• If you present graphs, label axes with units, clearly identify each series, etc. Follow general good practice for statistical graphics. I like lots of graphs because they’re information-rich, but each one should have a clear purpose and association with the text. Screenshots straight out of some modeling packages are not presentation-quality in my opinion.
  • I don’t think it’s always necessary to follow the standard scientific journal article format, it could even be boring, but when in doubt it’s not a bad start.
  • If your English is not the best (perhaps even if it is), at least seek help editing your abstract, so that it’s clear and succinct.
  • Ask yourself whether your paper is really about system dynamics. If you have a model, is it dynamic? Is it behavioral? Does it employ an operational description of the system under consideration? If you’re describing a method, is it applicable to (possibly nonlinear) dynamic systems? If you’re describing a process (group modeling, for example), does it involve decision making or inquiry into a dynamic system? I welcome cross-disciplinary papers, but I think pure OR papers (say, optimizing a shop-floor layout) belong at OR conferences.
  • Do a literature search, especially of the SD Review and SD bibliography, but also of literature outside the field, so that you can explain how the model/method relates to past work in SD and to different perspectives elsewhere. Usually it’s not necessary to report all the gory details of other papers though.
  • Can’t think of a topic? Replicate a classic SD model or a model from another field and critique it. See Christian Erik Kampmann, “Replication and revision of a classic system dynamics model: Critique of ‘Population Control Mechanisms’ System Dynamics Review 7(2), 1991. Or try this.
  • Rejected anyway? Don’t feel bad. Try again next year!

Battle of the Bulb

The NYT covers the resistance movement against incandescent light bulb bans. I think most of the resistance’s arguments are flimsy. Good-quality CFLs have better color reproduction and much longer lifetimes than incandescents. Start up times are now pretty fast, flicker is not a problem, and cold weather operation is fine outdoors, even here in Montana. Bad-quality bulbs are more problematic, but you get what you pay for; if you pay for quality, you still come out ahead with CFLs.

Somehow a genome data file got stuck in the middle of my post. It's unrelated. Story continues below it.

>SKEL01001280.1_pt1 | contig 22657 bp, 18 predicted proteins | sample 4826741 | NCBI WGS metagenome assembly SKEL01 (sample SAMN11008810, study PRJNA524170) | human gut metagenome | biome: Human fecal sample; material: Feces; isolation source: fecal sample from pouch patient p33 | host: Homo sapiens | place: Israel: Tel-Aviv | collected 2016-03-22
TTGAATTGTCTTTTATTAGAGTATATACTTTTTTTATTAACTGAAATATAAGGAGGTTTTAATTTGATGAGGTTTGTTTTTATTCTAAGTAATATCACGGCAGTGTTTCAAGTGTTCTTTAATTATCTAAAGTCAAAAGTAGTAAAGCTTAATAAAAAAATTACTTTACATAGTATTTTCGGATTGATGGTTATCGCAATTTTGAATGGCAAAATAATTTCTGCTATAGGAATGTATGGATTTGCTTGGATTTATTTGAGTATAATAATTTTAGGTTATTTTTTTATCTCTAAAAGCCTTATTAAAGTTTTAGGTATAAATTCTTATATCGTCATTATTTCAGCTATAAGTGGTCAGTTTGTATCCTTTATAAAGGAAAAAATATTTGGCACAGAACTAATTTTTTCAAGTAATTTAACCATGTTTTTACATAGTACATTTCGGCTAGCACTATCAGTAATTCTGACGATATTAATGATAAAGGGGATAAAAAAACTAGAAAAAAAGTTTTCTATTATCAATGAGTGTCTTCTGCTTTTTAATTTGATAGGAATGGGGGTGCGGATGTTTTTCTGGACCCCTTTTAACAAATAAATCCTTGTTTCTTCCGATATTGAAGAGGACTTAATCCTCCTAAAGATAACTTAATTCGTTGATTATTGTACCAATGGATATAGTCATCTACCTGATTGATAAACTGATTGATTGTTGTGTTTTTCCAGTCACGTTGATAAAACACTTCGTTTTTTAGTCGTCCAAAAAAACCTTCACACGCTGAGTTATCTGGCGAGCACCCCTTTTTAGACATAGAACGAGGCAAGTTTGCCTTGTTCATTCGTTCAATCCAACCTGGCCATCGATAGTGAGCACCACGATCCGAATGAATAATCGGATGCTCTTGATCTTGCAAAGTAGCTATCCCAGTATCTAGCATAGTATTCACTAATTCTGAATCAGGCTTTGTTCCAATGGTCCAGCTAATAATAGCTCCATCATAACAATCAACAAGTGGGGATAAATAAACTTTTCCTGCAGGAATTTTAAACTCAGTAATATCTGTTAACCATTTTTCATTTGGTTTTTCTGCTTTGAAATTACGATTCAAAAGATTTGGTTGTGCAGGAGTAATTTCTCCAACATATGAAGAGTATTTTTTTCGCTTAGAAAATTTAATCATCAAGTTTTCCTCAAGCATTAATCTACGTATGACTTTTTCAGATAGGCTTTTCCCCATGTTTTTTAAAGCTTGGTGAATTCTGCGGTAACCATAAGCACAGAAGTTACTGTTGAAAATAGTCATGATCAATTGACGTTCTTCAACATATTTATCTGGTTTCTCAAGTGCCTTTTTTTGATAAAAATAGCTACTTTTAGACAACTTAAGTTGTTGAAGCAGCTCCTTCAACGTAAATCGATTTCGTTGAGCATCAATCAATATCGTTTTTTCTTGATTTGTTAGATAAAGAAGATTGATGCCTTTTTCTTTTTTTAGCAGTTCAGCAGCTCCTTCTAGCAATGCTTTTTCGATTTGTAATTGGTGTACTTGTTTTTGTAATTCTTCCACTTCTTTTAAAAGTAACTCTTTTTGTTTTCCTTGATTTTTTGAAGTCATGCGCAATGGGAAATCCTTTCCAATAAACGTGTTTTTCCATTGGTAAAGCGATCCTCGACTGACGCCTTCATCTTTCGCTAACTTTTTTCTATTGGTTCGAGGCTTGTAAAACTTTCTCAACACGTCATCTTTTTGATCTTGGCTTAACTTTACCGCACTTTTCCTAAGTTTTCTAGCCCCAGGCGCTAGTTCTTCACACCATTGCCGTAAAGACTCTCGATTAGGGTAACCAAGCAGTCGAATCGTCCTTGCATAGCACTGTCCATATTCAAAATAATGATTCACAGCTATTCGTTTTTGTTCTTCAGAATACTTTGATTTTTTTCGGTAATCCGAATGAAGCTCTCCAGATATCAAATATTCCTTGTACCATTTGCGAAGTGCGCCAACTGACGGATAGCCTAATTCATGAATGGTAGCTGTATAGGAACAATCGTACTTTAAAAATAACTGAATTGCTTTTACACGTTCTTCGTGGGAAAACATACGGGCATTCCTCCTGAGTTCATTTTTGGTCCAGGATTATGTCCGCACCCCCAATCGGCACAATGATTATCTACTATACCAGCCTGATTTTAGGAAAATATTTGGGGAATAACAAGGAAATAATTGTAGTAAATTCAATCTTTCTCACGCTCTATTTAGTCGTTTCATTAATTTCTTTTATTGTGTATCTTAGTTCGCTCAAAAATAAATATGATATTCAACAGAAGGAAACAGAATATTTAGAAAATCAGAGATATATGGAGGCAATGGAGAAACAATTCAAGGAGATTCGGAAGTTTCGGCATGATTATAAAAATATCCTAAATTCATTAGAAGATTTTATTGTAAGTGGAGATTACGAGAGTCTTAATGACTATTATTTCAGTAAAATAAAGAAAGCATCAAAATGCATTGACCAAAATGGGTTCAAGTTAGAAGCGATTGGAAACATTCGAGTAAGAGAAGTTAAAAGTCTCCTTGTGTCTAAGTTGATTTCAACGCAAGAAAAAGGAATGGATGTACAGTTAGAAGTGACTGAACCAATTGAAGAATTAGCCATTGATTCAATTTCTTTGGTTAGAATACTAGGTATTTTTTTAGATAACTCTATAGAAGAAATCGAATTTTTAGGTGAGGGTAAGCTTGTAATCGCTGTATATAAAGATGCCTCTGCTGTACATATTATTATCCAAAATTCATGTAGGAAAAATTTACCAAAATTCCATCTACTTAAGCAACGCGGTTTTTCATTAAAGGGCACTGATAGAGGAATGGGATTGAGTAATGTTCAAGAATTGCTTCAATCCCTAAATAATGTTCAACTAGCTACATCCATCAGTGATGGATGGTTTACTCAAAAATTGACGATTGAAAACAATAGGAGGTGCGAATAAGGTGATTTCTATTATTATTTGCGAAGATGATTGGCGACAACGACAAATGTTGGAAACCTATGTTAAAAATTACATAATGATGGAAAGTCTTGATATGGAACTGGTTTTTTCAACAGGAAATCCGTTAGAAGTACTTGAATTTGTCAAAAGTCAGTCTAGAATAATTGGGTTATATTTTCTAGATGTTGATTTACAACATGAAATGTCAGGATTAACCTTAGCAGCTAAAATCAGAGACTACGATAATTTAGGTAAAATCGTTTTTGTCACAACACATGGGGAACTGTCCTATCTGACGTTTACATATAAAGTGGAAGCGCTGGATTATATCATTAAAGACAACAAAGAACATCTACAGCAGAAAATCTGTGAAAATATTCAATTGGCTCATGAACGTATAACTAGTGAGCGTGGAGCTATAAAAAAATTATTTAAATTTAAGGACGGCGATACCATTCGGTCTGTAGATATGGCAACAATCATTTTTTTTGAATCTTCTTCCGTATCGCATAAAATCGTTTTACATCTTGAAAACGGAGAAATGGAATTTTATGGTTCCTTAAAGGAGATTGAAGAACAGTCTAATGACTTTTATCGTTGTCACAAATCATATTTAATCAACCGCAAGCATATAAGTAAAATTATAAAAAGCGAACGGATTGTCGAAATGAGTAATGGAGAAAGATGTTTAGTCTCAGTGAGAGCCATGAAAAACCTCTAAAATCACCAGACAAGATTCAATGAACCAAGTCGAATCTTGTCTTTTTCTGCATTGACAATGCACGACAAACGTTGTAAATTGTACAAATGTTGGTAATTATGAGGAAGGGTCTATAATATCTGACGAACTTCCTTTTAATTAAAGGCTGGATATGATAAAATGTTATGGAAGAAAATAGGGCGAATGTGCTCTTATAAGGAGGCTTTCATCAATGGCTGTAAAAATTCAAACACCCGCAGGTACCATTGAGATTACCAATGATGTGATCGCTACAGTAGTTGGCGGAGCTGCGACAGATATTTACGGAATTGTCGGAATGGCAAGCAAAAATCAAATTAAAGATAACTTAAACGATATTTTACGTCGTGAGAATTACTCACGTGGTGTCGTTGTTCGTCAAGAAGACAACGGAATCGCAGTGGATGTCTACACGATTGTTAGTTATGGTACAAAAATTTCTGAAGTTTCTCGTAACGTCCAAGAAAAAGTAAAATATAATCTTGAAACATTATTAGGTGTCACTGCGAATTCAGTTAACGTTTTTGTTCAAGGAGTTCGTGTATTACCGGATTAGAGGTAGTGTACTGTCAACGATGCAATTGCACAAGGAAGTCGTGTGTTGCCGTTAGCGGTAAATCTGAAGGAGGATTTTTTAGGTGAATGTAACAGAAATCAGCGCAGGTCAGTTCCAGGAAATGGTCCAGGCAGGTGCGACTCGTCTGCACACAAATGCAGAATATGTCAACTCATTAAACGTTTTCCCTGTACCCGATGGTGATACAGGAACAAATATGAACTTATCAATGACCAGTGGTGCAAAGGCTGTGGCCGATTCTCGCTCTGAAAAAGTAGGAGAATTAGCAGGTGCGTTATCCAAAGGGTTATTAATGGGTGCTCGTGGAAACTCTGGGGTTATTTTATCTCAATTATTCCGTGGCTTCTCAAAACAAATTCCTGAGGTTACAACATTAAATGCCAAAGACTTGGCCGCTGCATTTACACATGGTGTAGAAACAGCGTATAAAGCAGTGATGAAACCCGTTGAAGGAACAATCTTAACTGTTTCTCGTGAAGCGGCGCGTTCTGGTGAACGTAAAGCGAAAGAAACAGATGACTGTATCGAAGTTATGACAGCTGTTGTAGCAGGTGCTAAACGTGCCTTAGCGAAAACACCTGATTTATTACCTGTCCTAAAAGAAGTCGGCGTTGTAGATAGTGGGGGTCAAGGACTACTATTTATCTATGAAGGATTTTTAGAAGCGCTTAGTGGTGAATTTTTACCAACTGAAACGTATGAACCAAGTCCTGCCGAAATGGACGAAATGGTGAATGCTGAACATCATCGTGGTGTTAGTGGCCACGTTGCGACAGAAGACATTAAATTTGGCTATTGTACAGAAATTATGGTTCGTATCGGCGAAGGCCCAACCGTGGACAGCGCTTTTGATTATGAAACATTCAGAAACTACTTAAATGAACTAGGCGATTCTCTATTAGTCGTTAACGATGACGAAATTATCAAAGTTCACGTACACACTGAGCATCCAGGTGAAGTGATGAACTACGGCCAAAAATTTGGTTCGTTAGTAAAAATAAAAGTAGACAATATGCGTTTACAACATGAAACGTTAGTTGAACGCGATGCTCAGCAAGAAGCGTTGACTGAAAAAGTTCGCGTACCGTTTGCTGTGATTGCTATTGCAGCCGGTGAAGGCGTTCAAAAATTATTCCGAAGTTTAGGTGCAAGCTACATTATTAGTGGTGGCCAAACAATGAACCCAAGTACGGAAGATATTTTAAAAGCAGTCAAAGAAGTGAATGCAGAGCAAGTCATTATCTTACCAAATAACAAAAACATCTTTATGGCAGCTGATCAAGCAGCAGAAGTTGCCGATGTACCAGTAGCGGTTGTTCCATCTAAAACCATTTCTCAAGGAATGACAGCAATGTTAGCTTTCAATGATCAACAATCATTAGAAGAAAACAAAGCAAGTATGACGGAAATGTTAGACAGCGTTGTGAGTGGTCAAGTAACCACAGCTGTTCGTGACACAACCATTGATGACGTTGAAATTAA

Still, I sympathize with the resistance, because an outright ban makes little sense. CFLs don’t work in some applications, and don’t even save energy or money when used in locations that are infrequently on. They also make lousy chicken incubators. Instead, we should ban inefficient lighting economically, by pricing GHGs, local air quality, light pollution, energy security, and whatever else motivates us to seek efficient lighting in the first place. Then incandescents can stick around for things that make sense, and disappear for things that don’t. The resistance won’t have to hoard bulbs, because they can run their little tungsten filaments as long as they feel like paying for the privelege. While we’re at it, we should price mercury, so the indoor and outdoor pollution effects of CFL disposal and coal combustion are properly traded off.

Command and control is so 20th century.

Aerosols and the Climate Bathtub

From RealClimate:

Over the mid-20th century, sulfate precursor emissions appear to have been so large that they more then compensated for greenhouse gases, leading to a slight cooling in the Northern Hemisphere. During the last 3 decades, the reduction in sulfate has reversed that cooling, and allowed the effects of greenhouse gases to clearly show. In addition, black carbon aerosols lead to warming, and these have increased during the last 3 decades.

For an analogy, picture a reservoir. Say that around the 1930s, rainfall into the watershed supplying the reservoir began to increase. However, around the same time, a leak developed in the dam. The lake level stayed fairly constant as the rainfall increased at about the same rate the leak grew over the next few decades. Finally, the leak was patched (in the early 70s). Over the next few decades, the lake level increased rapidly. Now, what’s the cause of that increase? Is it fair to say that lake level went up because the leak was fixed? Remember that if the rainfall hadn’t been steadily increasing, then the leak would have led to a drop in lake levels whereas fixing it would have brought the levels back to normal. However, it’s also incomplete to ignore the leak, because then it seems puzzling that the lake levels were flat despite the increased rain during the first few decades and that, were you to compare the increased rain with the lake level rise, you’d find the rise was more rapid during the past three decades than you could explain by the rain changes during that period. You need both factors to understand what happened, as you need both greenhouse gases and aerosols to explain the surface temperature observations (and the situation is more complex than this simple analogy due to the presence of both cooling and warming types of aerosols).